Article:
To better understand the relationship between AEBP1 expression and clinical features, we assessed AEBP1 levels in different TNM stages and nodal metastasis status, in which higher TNM stages and more nodal metastasis exhibit faster tumor progression and greater metastatic ability. We observed that there were higher mRNA expression levels of AEBP1 in all stages (stage I, stage II, stage III, and stage IV) of tumor samples than in normal samples (Figure 3(c)). Moreover, a higher TNM stage (stage III) showed stronger AEBP1 expression than a lower stage (stage I) of tumor samples (Figure 3(c)), suggesting that AEBP1 mRNA expression levels were correlated with TNM stages of COAD patients. Similarly, AEBP1 protein levels were significantly related to TNM stage in COAD patients (Figure 3(d)). In addition, the increased AEBP1 expression was obviously correlated with more metastatic lymph nodes (Figure 3(e)). Taken together, AEBP1 is significantly upregulated and related to poor clinical features in COAD patients.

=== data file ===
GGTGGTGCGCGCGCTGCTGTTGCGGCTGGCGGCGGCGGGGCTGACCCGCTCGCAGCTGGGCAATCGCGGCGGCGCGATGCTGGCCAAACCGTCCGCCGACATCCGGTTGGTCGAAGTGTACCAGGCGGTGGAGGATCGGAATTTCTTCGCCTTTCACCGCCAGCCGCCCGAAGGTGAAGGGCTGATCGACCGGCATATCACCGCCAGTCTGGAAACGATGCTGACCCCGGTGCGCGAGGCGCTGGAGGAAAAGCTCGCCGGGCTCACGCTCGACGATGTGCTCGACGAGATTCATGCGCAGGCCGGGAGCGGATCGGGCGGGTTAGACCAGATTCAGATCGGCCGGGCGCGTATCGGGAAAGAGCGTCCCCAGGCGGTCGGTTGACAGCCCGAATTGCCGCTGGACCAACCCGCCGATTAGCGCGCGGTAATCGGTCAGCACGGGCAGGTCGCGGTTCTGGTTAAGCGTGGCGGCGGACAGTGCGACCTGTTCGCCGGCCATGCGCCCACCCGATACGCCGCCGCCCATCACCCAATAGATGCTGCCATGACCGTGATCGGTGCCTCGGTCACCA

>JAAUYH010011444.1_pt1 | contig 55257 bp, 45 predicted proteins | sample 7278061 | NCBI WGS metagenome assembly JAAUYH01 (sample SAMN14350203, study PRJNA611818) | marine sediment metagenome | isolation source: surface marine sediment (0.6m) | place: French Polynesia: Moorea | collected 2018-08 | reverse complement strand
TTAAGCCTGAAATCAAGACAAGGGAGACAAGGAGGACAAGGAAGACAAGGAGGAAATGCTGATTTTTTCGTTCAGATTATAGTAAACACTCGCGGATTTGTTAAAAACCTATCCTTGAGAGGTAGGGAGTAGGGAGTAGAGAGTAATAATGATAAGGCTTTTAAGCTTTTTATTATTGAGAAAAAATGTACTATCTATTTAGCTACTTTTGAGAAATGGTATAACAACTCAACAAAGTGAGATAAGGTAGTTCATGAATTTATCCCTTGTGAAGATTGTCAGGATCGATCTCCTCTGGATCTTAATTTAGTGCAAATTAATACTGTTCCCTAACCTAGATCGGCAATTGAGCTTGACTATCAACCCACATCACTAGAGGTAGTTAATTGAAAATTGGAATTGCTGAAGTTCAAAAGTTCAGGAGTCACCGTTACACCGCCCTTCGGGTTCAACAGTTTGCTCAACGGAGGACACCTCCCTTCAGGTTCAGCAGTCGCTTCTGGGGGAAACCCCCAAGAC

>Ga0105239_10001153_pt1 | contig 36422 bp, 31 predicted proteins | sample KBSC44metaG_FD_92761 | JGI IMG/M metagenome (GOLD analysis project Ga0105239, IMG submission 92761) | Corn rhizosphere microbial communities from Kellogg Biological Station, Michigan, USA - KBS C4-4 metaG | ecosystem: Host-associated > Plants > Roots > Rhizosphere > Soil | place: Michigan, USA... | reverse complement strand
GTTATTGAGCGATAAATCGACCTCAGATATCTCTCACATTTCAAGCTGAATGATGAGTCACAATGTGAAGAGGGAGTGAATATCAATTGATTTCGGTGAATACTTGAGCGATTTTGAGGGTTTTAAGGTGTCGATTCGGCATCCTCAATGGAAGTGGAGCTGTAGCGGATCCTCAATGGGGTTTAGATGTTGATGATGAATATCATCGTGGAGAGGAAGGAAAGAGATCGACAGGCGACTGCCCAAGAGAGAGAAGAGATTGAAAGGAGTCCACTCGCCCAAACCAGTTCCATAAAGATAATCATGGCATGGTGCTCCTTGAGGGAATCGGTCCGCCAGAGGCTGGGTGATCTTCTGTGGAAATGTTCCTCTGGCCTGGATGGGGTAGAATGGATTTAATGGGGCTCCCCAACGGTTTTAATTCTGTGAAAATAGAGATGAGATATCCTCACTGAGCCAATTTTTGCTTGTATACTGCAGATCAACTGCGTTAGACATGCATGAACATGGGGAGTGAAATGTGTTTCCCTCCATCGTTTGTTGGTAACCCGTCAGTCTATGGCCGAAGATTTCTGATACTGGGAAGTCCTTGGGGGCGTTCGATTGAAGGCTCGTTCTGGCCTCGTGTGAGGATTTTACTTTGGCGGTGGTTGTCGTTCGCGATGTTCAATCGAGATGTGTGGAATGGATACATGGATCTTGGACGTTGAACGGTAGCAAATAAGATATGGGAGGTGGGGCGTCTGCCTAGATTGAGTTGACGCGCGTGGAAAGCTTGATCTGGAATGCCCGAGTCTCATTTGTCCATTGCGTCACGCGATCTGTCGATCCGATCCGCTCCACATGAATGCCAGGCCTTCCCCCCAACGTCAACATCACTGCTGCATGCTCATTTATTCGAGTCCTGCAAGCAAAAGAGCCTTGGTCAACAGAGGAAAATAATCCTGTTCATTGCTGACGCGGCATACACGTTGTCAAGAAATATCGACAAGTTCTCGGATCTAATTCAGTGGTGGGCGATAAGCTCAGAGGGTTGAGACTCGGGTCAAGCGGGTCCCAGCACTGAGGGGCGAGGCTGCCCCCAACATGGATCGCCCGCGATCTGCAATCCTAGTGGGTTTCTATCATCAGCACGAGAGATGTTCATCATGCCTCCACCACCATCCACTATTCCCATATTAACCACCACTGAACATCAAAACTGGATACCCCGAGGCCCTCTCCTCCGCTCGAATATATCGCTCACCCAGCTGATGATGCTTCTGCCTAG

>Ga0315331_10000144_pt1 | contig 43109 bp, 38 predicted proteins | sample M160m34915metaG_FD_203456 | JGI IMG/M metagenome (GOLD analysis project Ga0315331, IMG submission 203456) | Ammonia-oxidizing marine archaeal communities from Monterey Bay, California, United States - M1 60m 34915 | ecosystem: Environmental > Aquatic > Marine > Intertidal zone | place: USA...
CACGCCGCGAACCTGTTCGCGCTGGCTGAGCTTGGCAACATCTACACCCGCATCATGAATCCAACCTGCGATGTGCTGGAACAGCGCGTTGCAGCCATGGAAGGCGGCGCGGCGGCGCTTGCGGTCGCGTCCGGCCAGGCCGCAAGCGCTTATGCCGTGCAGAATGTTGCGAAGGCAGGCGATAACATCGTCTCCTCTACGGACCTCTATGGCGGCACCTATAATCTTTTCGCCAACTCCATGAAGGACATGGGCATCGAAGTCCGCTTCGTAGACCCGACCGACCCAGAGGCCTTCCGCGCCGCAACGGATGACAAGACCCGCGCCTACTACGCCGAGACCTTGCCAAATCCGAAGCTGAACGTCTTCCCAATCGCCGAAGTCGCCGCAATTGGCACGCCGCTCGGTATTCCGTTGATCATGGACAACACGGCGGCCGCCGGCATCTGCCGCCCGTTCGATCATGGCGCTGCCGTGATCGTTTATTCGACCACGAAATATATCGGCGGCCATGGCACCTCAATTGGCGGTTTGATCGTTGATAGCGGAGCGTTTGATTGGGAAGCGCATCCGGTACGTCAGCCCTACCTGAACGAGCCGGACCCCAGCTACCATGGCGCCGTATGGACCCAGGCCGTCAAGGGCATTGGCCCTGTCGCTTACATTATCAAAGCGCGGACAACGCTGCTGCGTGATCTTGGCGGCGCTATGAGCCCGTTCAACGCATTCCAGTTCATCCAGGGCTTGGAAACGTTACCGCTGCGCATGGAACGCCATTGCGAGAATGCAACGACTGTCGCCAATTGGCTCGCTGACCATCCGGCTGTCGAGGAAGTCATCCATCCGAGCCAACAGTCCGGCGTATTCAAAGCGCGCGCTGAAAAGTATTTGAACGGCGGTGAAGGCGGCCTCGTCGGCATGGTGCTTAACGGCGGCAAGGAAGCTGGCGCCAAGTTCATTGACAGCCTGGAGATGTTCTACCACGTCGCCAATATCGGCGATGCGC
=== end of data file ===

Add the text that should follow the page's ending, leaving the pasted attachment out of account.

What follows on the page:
3.4. AEBP1 Is Correlated with Poor Clinical Prognosis in COAD Patients

We next investigated the relationship between AEBP1 levels and the survival of patients with COAD. Kaplan-Meier analysis suggested that the high expression of AEBP1 was related to short overall survival (OS) in 329 COAD patients () (165 samples with low AEBP1 expression and 164 samples with high AEBP1 expression) in the TCGA database (Figure 4). These results suggested that higher expression of AEBP1 was associated with worse prognosis in patients with COAD.

3.5. AEBP1 Is Mainly Expressed in Fibroblasts